Loading ...
Sorry, an error occurred while loading the content.

Pseudoprimes

Expand Messages
  • jka_br
    How can the expected probability of primality for a pseudoprime of a specific base b in Fermat s Little Theorem be calculated? Julian Arni
    Message 1 of 8 , Jul 29, 2002
    • 0 Attachment
      How can the expected probability of primality for a pseudoprime of a
      specific base b in Fermat's Little Theorem be calculated?
      Julian Arni
    • Phil Carmody
      ... There are two ways that I can think of, neither is particularly satisfying. One is to simply look at example data, and use that as something upon which to
      Message 2 of 8 , Jul 29, 2002
      • 0 Attachment
        --- jka_br <jka_br@...> wrote:
        > How can the expected probability of primality for a pseudoprime of
        > a
        > specific base b in Fermat's Little Theorem be calculated?

        There are two ways that I can think of, neither is particularly
        satisfying.

        One is to simply look at example data, and use that as something upon
        which to base heuristics.

        Secondly, you could (maybe, I've not followed this train of thought
        through) model PSPs of 2, 3, 4, etc factors, and work out the
        probability of all of the individual residues for the factors being
        correct. This path may lead to madness.

        The third method is to follow all the references in the literature.
        Probably papers by Jaeschke (that surely can't be the right spelling)
        and Miller on this matter probably have some interesting leads.
        References are available on Professor Caldwell's prime pages
        http://primepages.org/ , under a section titled something along the
        lines of 'how probable' in the context of probable/pseudo-primes.

        Phil (thus proving 2=3)

        =====
        --
        "One cannot delete the Web browser from KDE without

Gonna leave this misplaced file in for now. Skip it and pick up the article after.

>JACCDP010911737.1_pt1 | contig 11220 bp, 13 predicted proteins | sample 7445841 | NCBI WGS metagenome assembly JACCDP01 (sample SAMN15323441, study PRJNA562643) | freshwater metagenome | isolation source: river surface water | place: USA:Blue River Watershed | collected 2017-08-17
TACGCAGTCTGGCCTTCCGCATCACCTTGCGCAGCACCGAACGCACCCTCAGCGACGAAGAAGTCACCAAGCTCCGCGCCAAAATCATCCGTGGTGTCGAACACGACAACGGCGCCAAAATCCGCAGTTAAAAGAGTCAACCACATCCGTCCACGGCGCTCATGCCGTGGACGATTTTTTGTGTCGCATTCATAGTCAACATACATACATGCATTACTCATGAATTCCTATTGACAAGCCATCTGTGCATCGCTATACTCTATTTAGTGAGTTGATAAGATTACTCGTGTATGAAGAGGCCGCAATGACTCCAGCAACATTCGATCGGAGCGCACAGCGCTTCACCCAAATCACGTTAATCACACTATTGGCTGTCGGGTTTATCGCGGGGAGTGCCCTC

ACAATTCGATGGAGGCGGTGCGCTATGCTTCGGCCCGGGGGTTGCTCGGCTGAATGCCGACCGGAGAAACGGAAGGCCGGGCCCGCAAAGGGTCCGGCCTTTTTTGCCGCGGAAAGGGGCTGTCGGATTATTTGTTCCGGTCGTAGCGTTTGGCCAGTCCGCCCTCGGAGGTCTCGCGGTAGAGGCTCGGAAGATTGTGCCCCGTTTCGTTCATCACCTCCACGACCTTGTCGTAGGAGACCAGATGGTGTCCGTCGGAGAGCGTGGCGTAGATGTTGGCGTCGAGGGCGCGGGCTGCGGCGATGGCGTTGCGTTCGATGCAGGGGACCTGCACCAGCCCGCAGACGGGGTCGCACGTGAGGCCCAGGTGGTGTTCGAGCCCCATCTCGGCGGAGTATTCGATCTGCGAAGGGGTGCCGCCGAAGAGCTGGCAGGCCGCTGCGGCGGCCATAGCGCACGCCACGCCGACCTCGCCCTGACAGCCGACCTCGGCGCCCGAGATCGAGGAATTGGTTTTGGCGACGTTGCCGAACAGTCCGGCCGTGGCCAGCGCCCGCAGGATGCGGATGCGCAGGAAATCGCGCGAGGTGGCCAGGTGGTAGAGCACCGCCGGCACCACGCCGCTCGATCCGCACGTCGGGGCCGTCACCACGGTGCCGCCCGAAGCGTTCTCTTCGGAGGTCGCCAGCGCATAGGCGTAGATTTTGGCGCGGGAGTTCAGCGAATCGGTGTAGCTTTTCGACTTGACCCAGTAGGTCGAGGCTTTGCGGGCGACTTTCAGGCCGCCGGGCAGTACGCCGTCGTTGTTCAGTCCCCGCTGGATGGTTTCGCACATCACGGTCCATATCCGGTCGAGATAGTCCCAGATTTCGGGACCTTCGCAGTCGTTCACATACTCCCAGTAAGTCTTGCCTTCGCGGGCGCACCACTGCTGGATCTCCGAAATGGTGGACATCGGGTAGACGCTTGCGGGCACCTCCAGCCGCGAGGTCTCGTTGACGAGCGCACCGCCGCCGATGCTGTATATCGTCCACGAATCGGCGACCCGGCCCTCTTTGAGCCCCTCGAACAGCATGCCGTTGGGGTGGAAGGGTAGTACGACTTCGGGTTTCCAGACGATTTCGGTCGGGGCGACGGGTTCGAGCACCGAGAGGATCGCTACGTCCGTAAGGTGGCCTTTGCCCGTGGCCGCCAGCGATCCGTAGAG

losing the ability to manage files on the user's own
        hard disk." - Prof. Stuart E Madnick, MIT.
        So called "expert" witness for Microsoft. 2002/05/02

        __________________________________________________
        Do You Yahoo!?
        Yahoo! Health - Feel better, live better
        http://health.yahoo.com
      • Max B
        Consider the possible values for smallest pseudoprime ( n ) to base n. ? foo(500) = [4, 9, 15, 21, 25, 27, 28, 33, 35, 39, 45, 49, 51, 55, 57, 63, 65, 66,
        Message 3 of 8 , Dec 17, 2002
        • 0 Attachment
          Consider the possible values for smallest pseudoprime
          ( > n ) to base n.

          ? foo(500)
          = [4, 9, 15, 21, 25, 27, 28, 33, 35, 39, 45, 49, 51,
          55, 57, 63, 65, 66, 69, 75, 76, 77, 81, 85, 87, 91, 93,
          95, 99, 105, 111, 112, 115, 117, 119, 121, 123, 124,
          125, 129, 133, 135, 141, 143, 145, 147, 148, 153, 155,
          159, 161, 165, 169,171, 172, 175, 177, 183, 185, 186,
          187, 189, 190, 195, 196, 201, 203, 205, 207,
          [snip]
          339, 341, 343, 345, 351, 355, 357, etc. etc..
          [snip]

          How do I know if I've missed any values?
        • Phil Carmody
          ... Instant tangent, just add Phil: Noticable members of that list are 4, 9, 25, 49, 121, 169, ... and 27, 81 125, 343 ... Given that perfect-power testing can
          Message 4 of 8 , Dec 17, 2002
          • 0 Attachment
            --- Max B <zen_ghost_floating@...> wrote:
            >
            > Consider the possible values for smallest pseudoprime
            > ( > n ) to base n.
            >
            > ? foo(500)
            > = [4, 9, 15, 21, 25, 27, 28, 33, 35, 39, 45, 49, 51,
            > 55, 57, 63, 65, 66, 69, 75, 76, 77, 81, 85, 87, 91, 93,
            > 95, 99, 105, 111, 112, 115, 117, 119, 121, 123, 124,
            > 125, 129, 133, 135, 141, 143, 145, 147, 148, 153, 155,
            > 159, 161, 165, 169,171, 172, 175, 177, 183, 185, 186,
            > 187, 189, 190, 195, 196, 201, 203, 205, 207,
            > [snip]